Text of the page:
While I may be sounding Reformed-like, that isn't the argument I've presented, but I simply look at the statement Paul makes about resurrected bodies: they are spiritual (pneumatikos) bodies. He even states in the midst of talking about the resurrected "spiritual body": "The first Adam became a living being; the last Adam, a life-giving spirit" (1 Cor 15:45). Isn't he writing about Jesus as the "last Adam"? Of course, one way out of this is to argue that Paul is talking about our resurrected bodies, which will be spiritual; and not Jesus' resurrected body, which, like his life on earth, was unique.

One of the things I see in biblical studies and biblical theology is that it is a whole lot messier than systematics. Verses and images and statements don't always neatly fit together.

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BTW #2 -- Check out John 21:13.  Here, Jesus takes bread and fish and gives it to the disciples. Perhaps he levitated it?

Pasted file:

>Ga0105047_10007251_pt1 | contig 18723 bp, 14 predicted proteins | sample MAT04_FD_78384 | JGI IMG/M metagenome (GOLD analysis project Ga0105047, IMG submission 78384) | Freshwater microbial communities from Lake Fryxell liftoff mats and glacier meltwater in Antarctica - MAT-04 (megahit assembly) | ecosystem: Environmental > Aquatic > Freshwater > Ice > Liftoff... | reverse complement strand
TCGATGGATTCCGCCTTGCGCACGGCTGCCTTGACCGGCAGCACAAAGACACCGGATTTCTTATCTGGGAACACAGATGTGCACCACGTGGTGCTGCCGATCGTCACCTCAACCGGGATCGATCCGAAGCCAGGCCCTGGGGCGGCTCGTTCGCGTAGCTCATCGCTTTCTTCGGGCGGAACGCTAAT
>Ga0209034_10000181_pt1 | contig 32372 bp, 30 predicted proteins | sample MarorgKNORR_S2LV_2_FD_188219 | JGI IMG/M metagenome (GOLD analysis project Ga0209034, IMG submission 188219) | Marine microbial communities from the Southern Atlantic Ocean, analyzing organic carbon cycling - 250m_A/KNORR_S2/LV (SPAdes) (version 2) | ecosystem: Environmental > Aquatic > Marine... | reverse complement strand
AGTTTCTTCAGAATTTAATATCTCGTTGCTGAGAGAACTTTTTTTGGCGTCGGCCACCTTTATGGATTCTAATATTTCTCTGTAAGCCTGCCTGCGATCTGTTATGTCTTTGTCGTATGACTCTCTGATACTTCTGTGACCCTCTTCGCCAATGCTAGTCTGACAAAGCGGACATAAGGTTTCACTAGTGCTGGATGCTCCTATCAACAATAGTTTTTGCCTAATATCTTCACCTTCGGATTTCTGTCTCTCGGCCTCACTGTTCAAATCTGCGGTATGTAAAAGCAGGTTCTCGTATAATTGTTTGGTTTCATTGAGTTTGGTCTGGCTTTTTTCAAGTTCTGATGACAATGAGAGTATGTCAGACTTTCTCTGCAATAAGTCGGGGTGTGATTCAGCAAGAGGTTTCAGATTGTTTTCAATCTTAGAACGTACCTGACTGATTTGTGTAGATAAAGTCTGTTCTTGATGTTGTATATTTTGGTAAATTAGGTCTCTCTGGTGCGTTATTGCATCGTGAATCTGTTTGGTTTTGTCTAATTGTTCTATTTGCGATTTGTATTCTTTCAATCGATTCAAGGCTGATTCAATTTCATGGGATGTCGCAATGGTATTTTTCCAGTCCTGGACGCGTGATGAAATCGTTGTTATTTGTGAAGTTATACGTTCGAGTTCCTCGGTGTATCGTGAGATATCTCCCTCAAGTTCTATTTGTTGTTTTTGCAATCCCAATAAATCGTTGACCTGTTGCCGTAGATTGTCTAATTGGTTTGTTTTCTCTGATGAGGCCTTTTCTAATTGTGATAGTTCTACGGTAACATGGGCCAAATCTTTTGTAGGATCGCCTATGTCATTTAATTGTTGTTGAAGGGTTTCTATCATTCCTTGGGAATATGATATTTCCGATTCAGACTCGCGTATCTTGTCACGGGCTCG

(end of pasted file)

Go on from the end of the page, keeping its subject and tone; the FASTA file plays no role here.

Do such questions help understand the meaning of the passage? Why was this story remembered? Why was this story significant in John's community (and then for us)? "John," or whoever added this epilogue, certainly intends it to be connected with the feeding of the 5000. Those are the only two places in the NT that a particular word for fish is used. It is often argued that the feeding miracle is John's teaching on the Eucharist. Which suggests that both of these "fish" stories have meanings related to the celebration on Holy Communion. (It's been argued, and I think they are pursuasive, that the continued celebration of the eucharist grew out of these post-easter eating stories rather than just what happened in the upper room. Jesus was present in the disciples' eating at Emmaus and on the shore.